Advice for design graduates and young designers

Cliff BoobyerDesign agency Firedog has seen its fair share of interns pass through its studio doors. So how can you stand out and make a lasting impression? Managing Director Clifford Boobyer explains.

1) Be awesome in your approach – you are an expression of your own creative thinking
We get SO many emails with Dear Sir/Madam etc. We even get emails where a bunch of agencies are included in the “To” field. Urrgggggh. Do your research. Choose a selection of agencies that match your ambition and creative desires. Find out the Creative Director’s first name, heck, even their dog’s name. Make your approach highly personal, VERY quirky and very clever.

2) Talent is 20 per cent of the game
Believe it or not, being talented at design is a minute part of the picture. Talent can never work in isolation – we’ve all seen people at the top of their game, and they’re not THAT great. They’ve merely worked out what it takes to succeed. You have to be good with people and you have to be willing to learn.

3) Be nice, be humble…so much of what will set you apart is how much nicer you are than your competitors
We all like to work with laid back, genuine and kind people. Offer to make tea. Clean stuff up. Be useful. The message you’re putting out: “I’m really just happy to be here”. One of our current senior staff started day one by planting out our flower pots with new spring buds. Mental? Perhaps. Memorable? Certainly.

4) Speak up!
You will be remembered more for your attitude than your skills. Be sociable and ask questions. It’s difficult to leave the musty corner of the studio, but it’s vital for making an impression. Get involved in brainstorms and volunteer your thoughts. You’ll get some strange looks but don’t let this deter you. An internship is a test of your abilities and you’ll remain untested if you stay quiet.

5) Be positive and bounce back
Positivity is not only the smile on your face but also how you bounce back and take criticism. Good vibes are contagious and you can become known just by bringing a bit of energy back into a tired creative team. You’re going to get an awful lot of criticism in this business, from often rather unqualified people, so it’s a good idea to develop your Teflon-coating early on.

6) Be proactive
Shadow the big players – take the day’s brief back home and drum up some creative thinking. Great ideas don’t always have to be perfect. Just the fact they exist can spark something new in the team. However, be careful – agency owners are very precious about their own brand identity so expect fallout if you come in with a new agency logo or website.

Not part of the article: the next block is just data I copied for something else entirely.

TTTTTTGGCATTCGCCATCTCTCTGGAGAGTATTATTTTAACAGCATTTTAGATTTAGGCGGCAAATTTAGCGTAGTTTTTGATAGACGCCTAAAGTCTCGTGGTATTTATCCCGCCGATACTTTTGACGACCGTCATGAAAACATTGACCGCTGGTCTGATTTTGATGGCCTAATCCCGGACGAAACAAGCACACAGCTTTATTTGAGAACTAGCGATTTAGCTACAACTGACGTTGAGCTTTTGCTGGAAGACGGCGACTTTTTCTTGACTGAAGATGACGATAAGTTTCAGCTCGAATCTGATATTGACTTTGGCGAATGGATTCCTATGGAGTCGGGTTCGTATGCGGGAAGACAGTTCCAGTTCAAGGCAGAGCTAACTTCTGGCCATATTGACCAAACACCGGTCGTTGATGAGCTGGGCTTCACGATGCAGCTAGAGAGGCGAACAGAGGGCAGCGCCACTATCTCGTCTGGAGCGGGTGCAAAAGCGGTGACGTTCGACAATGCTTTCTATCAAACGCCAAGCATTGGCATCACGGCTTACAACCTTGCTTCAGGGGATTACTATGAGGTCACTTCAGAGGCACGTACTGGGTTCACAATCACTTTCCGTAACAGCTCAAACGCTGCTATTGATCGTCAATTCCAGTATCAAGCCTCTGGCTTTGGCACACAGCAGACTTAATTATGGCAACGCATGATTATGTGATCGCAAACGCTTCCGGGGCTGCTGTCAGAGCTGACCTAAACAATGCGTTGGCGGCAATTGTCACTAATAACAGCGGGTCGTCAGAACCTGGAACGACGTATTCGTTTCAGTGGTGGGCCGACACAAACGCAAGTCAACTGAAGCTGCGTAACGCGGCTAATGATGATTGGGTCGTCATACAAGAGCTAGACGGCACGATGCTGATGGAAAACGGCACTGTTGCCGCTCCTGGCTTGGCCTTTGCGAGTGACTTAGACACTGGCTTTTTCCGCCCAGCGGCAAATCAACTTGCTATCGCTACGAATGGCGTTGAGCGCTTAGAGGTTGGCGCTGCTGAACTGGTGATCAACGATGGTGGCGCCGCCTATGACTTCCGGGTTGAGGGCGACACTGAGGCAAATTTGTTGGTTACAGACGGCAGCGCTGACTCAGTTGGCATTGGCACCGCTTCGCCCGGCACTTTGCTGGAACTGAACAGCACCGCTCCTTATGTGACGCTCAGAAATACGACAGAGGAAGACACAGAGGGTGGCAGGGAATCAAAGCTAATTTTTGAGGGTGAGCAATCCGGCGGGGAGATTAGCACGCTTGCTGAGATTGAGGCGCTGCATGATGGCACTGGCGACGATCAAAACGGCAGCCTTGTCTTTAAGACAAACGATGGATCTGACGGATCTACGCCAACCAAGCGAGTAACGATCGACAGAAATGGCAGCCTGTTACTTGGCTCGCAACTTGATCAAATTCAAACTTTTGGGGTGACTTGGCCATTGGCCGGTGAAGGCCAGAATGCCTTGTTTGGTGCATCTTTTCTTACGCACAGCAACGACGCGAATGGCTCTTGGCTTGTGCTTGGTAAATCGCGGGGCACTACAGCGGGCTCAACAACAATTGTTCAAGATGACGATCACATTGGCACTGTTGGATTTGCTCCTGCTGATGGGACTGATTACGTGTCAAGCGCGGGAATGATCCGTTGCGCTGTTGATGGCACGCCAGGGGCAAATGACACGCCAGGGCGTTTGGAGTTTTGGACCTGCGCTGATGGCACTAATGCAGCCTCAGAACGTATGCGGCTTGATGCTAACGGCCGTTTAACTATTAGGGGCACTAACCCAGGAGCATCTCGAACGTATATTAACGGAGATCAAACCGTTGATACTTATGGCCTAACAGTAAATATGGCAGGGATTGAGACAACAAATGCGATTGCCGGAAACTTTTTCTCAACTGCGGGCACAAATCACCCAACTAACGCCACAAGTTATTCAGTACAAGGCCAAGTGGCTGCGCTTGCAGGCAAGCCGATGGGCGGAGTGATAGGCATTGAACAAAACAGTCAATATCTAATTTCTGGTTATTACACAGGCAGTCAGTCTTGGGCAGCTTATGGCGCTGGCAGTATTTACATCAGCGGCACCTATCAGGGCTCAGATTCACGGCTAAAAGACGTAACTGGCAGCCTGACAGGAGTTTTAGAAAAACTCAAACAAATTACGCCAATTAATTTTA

7) Don’t stop learning
This applies to all designers. Suck up as much software knowledge as you can. Get into animation. Learn how to create in three dimensions. Produce a musical track. Get out there and read books, watch movies. Don’t be too concerned with developing a specialism at this point. Get involved in as many creative avenues as possible. It’s a good way of keeping your mind and your opportunities open. Creatively speaking, if you stop, you die.

8) Get physical
Don’t expect to sell your ideas via words. Paper is the great leveller. No matter how nuts, if you can illustrate your idea, you can most probably make it happen. Never go into a review with one idea – have at least a dozen so we can kill some off and let you have the rest to develop.

9) It’s going to be very hard
Agencies suffer the process of creative pitches. This is where we do our best work for absolutely nothing, then get told we never really mattered. So, get used to the pain. Your experience from university is far from reality – you will need to take the past effort used to deliver a project in three months and squeeze it into three days. You are going to have to tear a lot of stuff up and start again. And no matter how hard you work, someone will still rubbish your precious idea.

10) Have an exit plan
If you have been slogging at placements for a looooong time and you’re not getting any hint of a permanent position AND you’ve followed the above advice – then perhaps this just isn’t the job for you? There are far better ways to be making money if you are currently unhappy and it is not working out. Be brave, cut your ties and move on.

See the full version of this article on the Firedog website.

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